Rob Hudspeth, ARHS senior vice president for system advancement, said as of Jan. 17, 22 people are hospitalized with COVID-19, with only two of them vaccinated. Two people are on a ventilator, Hudspeth said. There have been 93 deaths at Watauga Medical Center with 85 deaths among those who are not vaccinated.

“Although vaccines weren’t widely available until 2021, the majority of those who have lost their lives were also unvaccinated,” ARHS stated on Facebook on Jan. 11. “We can see from these numbers is that vaccination is reducing the chances that people will be hospitalized or lose their lives due to COVID-19.”

The most recent deaths occurred on Jan. 13.

“Our staff is exhausted,” Hudspeth said. “This storm just compounds everything.”

On Jan. 17, essential personnel were the only staff required to report to the hospitals. Hudspeth said staff were staying in hotels right by the hospital.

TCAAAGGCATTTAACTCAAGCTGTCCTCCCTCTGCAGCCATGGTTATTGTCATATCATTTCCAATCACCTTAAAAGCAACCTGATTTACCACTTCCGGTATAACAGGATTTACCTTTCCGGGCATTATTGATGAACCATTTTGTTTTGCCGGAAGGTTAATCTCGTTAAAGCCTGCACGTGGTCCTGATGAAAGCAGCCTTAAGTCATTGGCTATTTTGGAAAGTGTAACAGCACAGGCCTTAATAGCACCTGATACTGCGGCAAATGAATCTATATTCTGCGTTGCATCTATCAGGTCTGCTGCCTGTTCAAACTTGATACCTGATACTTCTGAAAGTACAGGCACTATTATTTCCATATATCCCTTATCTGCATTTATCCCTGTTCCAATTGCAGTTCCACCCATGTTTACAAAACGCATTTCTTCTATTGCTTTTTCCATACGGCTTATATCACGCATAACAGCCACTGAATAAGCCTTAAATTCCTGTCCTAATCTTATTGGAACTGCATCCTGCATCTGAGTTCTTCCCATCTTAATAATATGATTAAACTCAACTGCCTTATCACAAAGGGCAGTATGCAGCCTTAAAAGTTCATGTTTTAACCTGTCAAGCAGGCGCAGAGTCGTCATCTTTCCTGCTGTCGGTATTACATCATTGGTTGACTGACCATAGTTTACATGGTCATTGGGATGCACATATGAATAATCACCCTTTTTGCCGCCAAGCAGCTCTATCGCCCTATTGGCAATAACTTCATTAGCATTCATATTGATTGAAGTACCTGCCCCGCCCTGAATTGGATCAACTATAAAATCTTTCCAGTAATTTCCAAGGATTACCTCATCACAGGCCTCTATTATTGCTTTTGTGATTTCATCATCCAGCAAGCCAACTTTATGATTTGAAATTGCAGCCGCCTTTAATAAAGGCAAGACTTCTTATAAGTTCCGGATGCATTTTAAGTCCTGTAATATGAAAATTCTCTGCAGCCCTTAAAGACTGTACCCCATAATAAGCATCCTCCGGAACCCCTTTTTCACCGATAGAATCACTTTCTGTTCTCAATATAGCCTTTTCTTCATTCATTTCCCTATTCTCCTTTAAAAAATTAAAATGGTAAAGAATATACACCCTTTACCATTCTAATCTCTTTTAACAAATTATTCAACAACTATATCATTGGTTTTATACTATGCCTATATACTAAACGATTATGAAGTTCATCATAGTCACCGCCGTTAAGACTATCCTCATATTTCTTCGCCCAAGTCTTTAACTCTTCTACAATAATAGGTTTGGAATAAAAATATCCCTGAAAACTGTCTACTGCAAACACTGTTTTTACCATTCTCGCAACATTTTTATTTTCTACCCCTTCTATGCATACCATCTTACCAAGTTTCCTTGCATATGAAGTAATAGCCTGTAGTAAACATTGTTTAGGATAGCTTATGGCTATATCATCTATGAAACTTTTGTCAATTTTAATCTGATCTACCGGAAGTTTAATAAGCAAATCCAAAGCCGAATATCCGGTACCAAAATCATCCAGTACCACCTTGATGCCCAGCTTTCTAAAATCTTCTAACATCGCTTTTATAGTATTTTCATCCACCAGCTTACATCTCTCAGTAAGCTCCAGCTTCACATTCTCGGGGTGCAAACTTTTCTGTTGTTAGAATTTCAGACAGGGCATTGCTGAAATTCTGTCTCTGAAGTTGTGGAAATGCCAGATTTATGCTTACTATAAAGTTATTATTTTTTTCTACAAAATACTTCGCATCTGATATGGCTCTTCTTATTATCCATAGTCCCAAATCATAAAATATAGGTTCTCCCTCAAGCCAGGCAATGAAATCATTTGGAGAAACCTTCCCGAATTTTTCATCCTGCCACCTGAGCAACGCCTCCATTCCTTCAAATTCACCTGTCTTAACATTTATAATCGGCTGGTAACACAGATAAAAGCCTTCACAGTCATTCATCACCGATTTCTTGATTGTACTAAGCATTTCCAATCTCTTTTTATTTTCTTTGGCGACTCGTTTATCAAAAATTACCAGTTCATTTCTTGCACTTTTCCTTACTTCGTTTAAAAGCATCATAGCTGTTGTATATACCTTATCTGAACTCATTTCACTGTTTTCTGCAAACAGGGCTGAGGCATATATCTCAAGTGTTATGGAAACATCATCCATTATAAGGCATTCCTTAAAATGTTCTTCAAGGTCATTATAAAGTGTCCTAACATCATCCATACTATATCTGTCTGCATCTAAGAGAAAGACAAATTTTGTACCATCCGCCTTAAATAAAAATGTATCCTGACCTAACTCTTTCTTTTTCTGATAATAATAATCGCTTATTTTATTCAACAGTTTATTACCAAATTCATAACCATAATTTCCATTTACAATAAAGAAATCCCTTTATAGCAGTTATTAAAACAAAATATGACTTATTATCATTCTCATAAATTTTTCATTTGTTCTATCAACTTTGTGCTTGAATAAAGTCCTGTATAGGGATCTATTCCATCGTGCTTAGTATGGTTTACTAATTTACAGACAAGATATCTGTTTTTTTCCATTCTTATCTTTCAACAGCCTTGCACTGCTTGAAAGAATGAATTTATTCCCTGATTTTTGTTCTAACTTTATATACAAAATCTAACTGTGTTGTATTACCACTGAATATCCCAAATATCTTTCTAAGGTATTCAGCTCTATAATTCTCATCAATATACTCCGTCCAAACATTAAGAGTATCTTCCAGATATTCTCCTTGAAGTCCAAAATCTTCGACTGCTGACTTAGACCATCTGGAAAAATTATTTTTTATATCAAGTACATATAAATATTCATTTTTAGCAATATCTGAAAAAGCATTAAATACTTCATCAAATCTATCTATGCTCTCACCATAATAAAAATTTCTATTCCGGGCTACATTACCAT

“We had staff sleeping on the floor in the hospital,” Hudspeth said. “We had beds at Cannon that are being unused where staff stayed last night and the night before. They’ve responded in an incredibly positive way. I mean, stepped up to the plate yet again. It’s really amazing.”

Hudspeth said the hospital is still dealing with staffing shortages as people are exhausted and leaving the industry.

“There are some amazing people over there right now . They are energized about getting up and making sure they can get to work — and making sure that they can cover their shift,” Hudspeth said. “We had very few people call in and say they couldn’t be there. People are still energized about helping other people.”

Winter storm dumps more than a foot of snow on Boone, brings hazardous winds and road conditions

WATAUGA — High Country residents are sledding, making snowballs and bundling up through a winter storm which dumped around a foot of snow onto Watauga County over the weekend.

The snow has finished falling, but wind gusts recorded up to 68 miles per hour, according to the National Weather Service at Blacksburg, VA, have created snow drifts and white out conditions.

In Blowing Rock, NWS Blacksburg recorded a gust of wind reaching 75 miles per hour.

According to NWS Blacksburg, between Jan. 16 and 17 a total of 12.8 to 13 inches of snow fell in Boone, with 9.5 and 11 inches recorded in more southern parts of Watauga County.